HERO HOTLINEMedium: Comic books
Published by: DC Comics
First Appeared: 1989
Creators: Bob Rozakis (writer) and Stephen DeStefano (artist)
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As superheroes proliferate throughout a modern comics publisher's universe, there comes a point where they're regarded more-or-less as a public utility, available not merely for fending off Galactus and defeating The Joker, but for more mundane super tasks as well, such as getting cats out of trees and dealing with abusive husbands. Hero Hotline was manned by work-a-day superheroes, who earned a regular paycheck by pulling shifts, doing whatever super work was needed
to grease the wheels of normal society. The phone staff (dial 555-HERO) would refer inappropriate callers to whatever mundane service organizations they needed, and pass the superhero work on to the employees who did superhero work.
As the series opened, the day shift at Hero Hotline included Stretch (a rubber guy like Plastic Man), Private Eyes (equipped with lenses giving him telescopic, microscopic, X-ray and other types of super vision), Hotshot (a flame hurler like Wildfire), Diamondette (who could make her hands super-hard), Voice-Over (a super-ventriloquist like Centaur's The Voice), Mr. Muscle (a body builder whose strength may or may not quite have reached super levels) and Microwavabelle (aka Microwave Mom, who could heat people and things up just like a microwave oven) and The Coodinator (the mysterious boss, who evidently had a superhero career of his own in the '40s, but it wasn't mentioned in this context). The Coordinator worked through a personable office robot, or rather the "most most advanced robot monitor in the world", named 500-2Q (pronounced SOOZIE-Q, "Sooz" for short).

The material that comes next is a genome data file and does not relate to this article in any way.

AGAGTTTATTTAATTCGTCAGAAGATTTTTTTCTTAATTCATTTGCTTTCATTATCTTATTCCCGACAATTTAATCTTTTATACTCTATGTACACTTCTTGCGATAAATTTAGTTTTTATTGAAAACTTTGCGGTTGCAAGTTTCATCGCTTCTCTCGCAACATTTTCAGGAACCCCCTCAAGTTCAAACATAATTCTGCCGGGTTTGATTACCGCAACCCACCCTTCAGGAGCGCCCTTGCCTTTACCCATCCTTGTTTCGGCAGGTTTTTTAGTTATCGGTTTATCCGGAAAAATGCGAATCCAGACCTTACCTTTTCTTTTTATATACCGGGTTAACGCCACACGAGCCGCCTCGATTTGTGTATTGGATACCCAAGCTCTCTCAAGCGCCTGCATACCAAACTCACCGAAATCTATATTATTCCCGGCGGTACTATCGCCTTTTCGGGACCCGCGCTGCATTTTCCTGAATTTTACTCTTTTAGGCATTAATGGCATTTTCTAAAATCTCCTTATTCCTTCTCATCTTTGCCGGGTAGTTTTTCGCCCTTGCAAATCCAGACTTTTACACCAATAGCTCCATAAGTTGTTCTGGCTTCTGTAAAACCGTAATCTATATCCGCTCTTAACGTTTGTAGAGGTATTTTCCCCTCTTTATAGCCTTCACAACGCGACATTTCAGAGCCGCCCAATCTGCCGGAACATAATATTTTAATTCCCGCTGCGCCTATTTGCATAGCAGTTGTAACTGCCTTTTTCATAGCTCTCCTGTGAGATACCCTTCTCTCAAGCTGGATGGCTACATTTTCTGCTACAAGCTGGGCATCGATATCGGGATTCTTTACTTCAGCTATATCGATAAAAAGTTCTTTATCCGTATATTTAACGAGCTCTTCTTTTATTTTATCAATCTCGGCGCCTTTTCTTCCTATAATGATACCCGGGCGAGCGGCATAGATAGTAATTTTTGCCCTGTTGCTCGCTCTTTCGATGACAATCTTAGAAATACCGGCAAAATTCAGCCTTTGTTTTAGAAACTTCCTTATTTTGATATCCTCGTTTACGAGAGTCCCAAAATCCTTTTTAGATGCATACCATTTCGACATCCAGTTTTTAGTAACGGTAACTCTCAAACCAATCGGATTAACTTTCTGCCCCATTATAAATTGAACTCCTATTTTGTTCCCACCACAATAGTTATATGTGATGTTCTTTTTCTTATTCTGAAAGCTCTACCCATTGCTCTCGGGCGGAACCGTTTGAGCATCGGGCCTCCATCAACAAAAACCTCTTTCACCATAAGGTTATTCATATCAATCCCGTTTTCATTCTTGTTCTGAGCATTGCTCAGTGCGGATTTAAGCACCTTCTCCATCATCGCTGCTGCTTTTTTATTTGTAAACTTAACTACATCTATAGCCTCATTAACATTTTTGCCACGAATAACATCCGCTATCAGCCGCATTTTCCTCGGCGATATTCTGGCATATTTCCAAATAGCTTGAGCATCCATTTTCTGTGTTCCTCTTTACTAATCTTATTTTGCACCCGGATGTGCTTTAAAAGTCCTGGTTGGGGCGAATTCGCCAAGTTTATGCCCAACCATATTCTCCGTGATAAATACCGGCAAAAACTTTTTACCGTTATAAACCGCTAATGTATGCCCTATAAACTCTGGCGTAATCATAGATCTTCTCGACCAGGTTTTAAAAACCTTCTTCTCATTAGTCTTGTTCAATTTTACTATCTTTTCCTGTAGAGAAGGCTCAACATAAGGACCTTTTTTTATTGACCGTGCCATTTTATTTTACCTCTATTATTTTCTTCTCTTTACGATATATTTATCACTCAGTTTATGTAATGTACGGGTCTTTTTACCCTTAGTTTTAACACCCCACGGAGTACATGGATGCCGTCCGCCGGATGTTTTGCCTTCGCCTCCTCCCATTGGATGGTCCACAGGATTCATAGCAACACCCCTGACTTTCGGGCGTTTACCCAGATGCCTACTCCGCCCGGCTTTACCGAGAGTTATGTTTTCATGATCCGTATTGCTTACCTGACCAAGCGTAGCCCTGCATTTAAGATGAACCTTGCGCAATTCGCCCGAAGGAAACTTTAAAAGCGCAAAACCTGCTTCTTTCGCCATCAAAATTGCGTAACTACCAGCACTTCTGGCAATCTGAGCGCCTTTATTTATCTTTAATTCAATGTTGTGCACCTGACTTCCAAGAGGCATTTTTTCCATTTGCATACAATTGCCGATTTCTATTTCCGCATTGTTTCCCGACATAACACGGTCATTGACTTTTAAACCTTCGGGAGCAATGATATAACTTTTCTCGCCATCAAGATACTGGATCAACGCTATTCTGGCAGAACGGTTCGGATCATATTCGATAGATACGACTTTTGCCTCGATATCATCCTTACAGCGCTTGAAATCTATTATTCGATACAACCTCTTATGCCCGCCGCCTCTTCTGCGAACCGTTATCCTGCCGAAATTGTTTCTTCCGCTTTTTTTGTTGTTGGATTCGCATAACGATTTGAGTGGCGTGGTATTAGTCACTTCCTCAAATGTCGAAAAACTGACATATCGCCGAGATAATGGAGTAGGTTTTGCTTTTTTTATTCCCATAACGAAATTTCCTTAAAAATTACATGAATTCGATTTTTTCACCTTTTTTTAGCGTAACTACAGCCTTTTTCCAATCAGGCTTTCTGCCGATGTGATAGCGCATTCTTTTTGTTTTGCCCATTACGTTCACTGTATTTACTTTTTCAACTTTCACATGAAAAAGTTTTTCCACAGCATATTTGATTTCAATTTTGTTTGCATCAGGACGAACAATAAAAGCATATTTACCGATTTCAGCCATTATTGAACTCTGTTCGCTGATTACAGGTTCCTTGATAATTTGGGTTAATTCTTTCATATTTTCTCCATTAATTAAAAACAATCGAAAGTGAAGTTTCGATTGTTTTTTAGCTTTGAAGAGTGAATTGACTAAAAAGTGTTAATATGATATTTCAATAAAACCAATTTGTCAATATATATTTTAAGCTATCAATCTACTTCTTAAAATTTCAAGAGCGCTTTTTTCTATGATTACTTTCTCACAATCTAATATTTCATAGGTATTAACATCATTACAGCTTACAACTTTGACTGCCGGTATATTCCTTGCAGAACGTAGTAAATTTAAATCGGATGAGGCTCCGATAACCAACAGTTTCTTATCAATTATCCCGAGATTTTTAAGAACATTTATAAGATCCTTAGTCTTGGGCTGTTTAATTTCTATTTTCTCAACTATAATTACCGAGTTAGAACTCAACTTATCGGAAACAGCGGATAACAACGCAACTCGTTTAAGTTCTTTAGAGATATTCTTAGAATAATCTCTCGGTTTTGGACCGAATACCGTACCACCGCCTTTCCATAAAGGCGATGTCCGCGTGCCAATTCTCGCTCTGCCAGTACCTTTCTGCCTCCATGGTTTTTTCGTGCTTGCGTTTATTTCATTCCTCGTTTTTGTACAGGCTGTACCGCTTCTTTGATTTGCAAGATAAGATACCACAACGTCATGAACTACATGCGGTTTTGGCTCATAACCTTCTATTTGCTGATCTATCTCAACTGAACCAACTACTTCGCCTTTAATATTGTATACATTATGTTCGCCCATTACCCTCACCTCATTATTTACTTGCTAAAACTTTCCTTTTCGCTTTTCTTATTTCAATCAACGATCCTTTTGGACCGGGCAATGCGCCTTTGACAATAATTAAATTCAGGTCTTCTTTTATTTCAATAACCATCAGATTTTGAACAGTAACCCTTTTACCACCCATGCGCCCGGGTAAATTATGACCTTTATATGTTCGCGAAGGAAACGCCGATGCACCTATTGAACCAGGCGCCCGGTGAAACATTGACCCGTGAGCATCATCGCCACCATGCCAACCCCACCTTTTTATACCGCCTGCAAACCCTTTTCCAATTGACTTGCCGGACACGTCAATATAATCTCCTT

Tho it was never mentioned in the comics, it was no secret that The Coordinator was adventuring man Tex Thomson, who'd debuted alongside Superman himself in DC's Action Comics #1 in 1938, but it wasn't until three years later that he put on a superhero suit and started calling himself Mr. America. He'd remained an active superhero during most of World War II.
Other characterization was a little deeper than giving each a quirk, like was done with The Get-Along Gang. Stretch was an older guy, who knew The Coordinator from 'way back, a Gingold user before The Elongated Man isolated it, whose rebound muscles had weakened with age, leaving him overstretched like worn-out underwear. Mr. Muscles was always changing his superhero monicker, to things like "Brother Bicep" and "Flex" his real name was Sturgis Butterfield. Diamondette was working her way through medical school, and hoped to use her super power to be the first surgeon to operate with her bare hands. Hotshot was a young kid who'd probably have been flipping burgers if it hadn't been for his super power his mother thought he was president of The Justice League or something (or at least, should be). Microwave Mom was a recent widow raising grade-school kids, who used her super power to help make ends meet.
Hero Hotline was first seen in Action Comics Weekly #637 (January 31, 1989), the anthology title that included The Demon, a new version of Phantom Lady and several others. There was a four-part story ending in #640, followed by Hero Hotline #1, dated April, 1989. Both the Action preview and the regular first issue were written by Bob Rozakis (Air Wave) and drawn by Stephen DeStefano (Jingle Belle). Together, the two had been responsible for 'Mazing Man a few years earlier.
Hero Hotline had originally been planned as a six-issue mini-series. The Action Comics story was inserted before the already-done first issue, as an afterthought. The six issues ran their course by September, 1989. Rozakis and DeStefano handled them from beginning to end.
Since the series ended, the characters have been spotted with Wonder Woman, the new Superboy, and elsewhere in the DC Universe. They haven't exactly become superstars, but they haven't been forgotten, either.